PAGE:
Private use of Commonwealth resources
7.2.5 Commonwealth resources should not be used for private gain.
7.2.6 APS employees have access to computers and other technology at work. Although this equipment is provided for official use, agency-specific policies may allow for limited personal use in some circumstances, for example reasonable and necessary telephone or email communication with family.
7.2.7 Employees may generally have limited use of Commonwealth premises for incidental purposes such as social club activities or meetings between employees and their representatives.
7.2.8 Some agencies provide employees access to computers and other technology that enable them to work from home. Employees should follow their agency's policies on equipment provided for use at home.
7.2.9 Many agencies have Commonwealth vehicles available for general work use. Employees should follow agency policies on the use of vehicles.
7.2.10 The time that APS employees spend at work is a valuable Commonwealth resource. Employees must use this time for a proper purpose, and should not use their skills or working time, or those of other APS employees, for personal benefit or gain.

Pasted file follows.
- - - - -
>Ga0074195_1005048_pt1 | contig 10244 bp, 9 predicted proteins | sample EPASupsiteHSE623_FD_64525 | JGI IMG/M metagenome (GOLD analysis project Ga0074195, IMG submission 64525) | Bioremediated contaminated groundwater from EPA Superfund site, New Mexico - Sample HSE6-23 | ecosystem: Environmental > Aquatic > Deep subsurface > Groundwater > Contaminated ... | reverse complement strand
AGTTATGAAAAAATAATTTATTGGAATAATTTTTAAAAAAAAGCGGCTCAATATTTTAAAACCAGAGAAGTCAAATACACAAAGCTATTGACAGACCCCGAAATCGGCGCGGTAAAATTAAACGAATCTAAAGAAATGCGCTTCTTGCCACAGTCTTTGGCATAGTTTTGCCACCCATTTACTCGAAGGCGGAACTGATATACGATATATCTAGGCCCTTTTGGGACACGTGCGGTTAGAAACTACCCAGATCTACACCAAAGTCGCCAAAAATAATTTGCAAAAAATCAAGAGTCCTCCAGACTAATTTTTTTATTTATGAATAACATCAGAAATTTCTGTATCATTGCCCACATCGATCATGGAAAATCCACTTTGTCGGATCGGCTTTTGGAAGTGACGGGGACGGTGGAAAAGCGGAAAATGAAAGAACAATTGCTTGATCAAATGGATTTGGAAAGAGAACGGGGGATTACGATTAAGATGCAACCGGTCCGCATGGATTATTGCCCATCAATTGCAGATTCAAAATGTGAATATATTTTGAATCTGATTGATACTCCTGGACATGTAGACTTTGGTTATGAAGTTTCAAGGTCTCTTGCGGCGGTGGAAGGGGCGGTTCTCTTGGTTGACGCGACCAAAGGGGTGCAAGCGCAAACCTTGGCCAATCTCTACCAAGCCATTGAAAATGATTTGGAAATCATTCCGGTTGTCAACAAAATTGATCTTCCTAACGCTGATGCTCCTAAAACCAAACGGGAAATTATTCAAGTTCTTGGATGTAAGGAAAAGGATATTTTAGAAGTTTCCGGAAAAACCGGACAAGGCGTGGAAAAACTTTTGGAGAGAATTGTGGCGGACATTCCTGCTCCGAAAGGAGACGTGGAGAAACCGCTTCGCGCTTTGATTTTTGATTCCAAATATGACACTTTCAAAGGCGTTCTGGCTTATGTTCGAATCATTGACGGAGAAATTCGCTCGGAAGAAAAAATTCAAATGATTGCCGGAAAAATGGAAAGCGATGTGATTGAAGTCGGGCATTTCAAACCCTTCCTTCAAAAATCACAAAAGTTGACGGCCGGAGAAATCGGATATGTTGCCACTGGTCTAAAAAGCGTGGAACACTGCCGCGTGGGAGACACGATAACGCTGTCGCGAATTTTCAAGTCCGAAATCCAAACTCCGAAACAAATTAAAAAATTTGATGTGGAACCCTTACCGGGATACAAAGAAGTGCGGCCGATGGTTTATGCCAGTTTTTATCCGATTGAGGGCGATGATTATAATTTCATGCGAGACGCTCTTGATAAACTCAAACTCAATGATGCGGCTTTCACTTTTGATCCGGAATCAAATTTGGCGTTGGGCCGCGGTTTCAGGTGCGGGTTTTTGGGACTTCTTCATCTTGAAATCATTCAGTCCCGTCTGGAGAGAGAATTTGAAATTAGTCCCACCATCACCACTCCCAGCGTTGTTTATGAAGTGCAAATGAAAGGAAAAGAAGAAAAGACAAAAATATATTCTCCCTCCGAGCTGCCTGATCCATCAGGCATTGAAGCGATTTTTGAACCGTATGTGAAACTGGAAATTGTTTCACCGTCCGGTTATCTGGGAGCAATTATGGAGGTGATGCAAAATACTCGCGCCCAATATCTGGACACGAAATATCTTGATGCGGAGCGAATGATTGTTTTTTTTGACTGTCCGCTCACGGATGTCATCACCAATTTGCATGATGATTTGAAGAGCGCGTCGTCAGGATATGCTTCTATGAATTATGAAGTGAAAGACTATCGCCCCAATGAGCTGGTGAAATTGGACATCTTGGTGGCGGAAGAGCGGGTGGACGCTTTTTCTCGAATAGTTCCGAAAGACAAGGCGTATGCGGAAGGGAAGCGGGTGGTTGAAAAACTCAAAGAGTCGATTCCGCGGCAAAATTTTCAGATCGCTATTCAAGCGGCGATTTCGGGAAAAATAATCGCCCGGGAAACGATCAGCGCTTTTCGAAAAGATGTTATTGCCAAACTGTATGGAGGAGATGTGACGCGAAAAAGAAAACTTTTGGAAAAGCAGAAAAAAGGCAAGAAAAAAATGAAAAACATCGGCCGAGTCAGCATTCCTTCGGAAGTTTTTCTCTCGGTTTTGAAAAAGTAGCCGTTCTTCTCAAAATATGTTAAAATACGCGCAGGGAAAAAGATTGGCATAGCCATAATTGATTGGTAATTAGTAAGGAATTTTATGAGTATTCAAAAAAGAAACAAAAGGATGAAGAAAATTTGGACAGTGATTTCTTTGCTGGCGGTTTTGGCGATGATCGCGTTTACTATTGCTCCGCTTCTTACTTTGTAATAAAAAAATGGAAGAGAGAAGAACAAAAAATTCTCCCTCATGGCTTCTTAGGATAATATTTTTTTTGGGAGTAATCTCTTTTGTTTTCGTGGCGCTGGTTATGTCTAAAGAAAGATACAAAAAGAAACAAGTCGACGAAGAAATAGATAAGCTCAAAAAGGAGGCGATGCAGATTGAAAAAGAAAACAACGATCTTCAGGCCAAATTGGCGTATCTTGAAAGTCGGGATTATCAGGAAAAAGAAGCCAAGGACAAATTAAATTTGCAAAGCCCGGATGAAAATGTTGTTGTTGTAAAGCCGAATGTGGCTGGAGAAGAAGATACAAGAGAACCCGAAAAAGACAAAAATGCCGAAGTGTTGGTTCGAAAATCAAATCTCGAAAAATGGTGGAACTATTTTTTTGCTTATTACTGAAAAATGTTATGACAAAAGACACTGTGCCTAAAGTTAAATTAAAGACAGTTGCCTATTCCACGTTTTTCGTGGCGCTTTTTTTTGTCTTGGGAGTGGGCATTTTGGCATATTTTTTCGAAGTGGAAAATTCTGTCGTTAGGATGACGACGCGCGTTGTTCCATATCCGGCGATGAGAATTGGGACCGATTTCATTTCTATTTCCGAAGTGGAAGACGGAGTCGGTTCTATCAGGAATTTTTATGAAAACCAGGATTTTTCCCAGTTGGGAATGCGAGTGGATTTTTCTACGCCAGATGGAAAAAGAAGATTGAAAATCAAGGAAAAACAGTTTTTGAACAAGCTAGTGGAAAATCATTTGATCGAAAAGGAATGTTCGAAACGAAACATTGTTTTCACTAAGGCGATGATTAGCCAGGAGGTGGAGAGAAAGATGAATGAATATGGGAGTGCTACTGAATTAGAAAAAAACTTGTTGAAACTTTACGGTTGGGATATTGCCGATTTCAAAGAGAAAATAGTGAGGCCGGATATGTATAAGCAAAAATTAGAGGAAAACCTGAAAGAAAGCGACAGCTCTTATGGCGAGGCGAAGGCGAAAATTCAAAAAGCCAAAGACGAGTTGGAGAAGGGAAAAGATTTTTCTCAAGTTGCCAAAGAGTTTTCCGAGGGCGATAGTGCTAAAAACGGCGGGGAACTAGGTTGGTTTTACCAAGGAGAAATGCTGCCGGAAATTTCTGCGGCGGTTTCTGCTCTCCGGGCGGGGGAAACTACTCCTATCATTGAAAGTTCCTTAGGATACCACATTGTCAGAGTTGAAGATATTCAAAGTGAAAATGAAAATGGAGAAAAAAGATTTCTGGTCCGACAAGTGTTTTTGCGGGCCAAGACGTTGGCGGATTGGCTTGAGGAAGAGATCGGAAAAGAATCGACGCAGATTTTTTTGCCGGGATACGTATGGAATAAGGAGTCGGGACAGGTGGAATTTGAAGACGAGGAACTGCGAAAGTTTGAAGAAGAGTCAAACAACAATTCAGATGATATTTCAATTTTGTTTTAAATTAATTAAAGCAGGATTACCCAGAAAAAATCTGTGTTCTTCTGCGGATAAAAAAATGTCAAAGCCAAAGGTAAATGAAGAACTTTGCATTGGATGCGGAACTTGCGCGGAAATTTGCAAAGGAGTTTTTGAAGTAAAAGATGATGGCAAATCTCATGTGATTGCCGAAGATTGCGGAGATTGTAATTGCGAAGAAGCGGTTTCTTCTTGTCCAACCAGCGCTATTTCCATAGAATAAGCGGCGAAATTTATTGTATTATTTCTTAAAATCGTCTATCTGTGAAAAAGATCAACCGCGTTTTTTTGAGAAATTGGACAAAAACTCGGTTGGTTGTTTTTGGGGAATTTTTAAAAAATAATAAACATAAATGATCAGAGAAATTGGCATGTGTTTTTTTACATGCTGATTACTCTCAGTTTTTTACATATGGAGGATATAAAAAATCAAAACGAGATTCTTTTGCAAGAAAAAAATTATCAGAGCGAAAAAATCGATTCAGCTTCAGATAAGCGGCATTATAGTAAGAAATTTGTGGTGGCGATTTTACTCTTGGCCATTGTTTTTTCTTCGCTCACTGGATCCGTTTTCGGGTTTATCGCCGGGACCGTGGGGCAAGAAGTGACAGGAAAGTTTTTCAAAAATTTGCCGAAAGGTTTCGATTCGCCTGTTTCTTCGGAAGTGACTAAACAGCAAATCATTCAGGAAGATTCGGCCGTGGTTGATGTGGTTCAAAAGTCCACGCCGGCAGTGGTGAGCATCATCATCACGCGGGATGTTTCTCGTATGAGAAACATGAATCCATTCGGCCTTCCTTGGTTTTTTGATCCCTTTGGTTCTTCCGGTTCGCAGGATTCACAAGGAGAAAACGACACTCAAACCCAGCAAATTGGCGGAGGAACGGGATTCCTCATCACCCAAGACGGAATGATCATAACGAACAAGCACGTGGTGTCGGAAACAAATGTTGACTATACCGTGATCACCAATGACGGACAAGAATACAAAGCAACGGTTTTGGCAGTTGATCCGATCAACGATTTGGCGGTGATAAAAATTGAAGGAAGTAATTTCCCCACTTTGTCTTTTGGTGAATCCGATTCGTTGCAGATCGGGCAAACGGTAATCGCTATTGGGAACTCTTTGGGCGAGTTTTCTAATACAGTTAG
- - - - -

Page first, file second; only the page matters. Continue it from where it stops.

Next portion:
7.2.11 In most cases, failure of an employee to use their work time properly should be addressed through the agency's performance management system. In some circumstances, particularly more serious cases, it may be appropriate to view private use of work time as a suspected breach of the Code.
7.3.1 Fraud against the Commonwealth is a serious matter for all APS agencies and the community. It prevents Commonwealth funds from reaching intended targets, affects the Government's ability to deliver key services, and damages the Government's integrity.
7.3.2 Fraud is a criminal offence under Chapter 7 of the Commonwealth Criminal Code Act 1995, and a breach of the Code of Conduct.
7.3.3 The obligations of accountable authorities to prevent, detect and deal with fraud are set out in the PGPA Act; section 10 of the Public Governance, Performance and Accountability Rule 2014 (fraud rule); and the Commonwealth Fraud Control Policy (fraud policy), coordinated by the Attorney-General's Department. Resource Management Guide No. 210 provides guidance on best practice fraud control arrangements.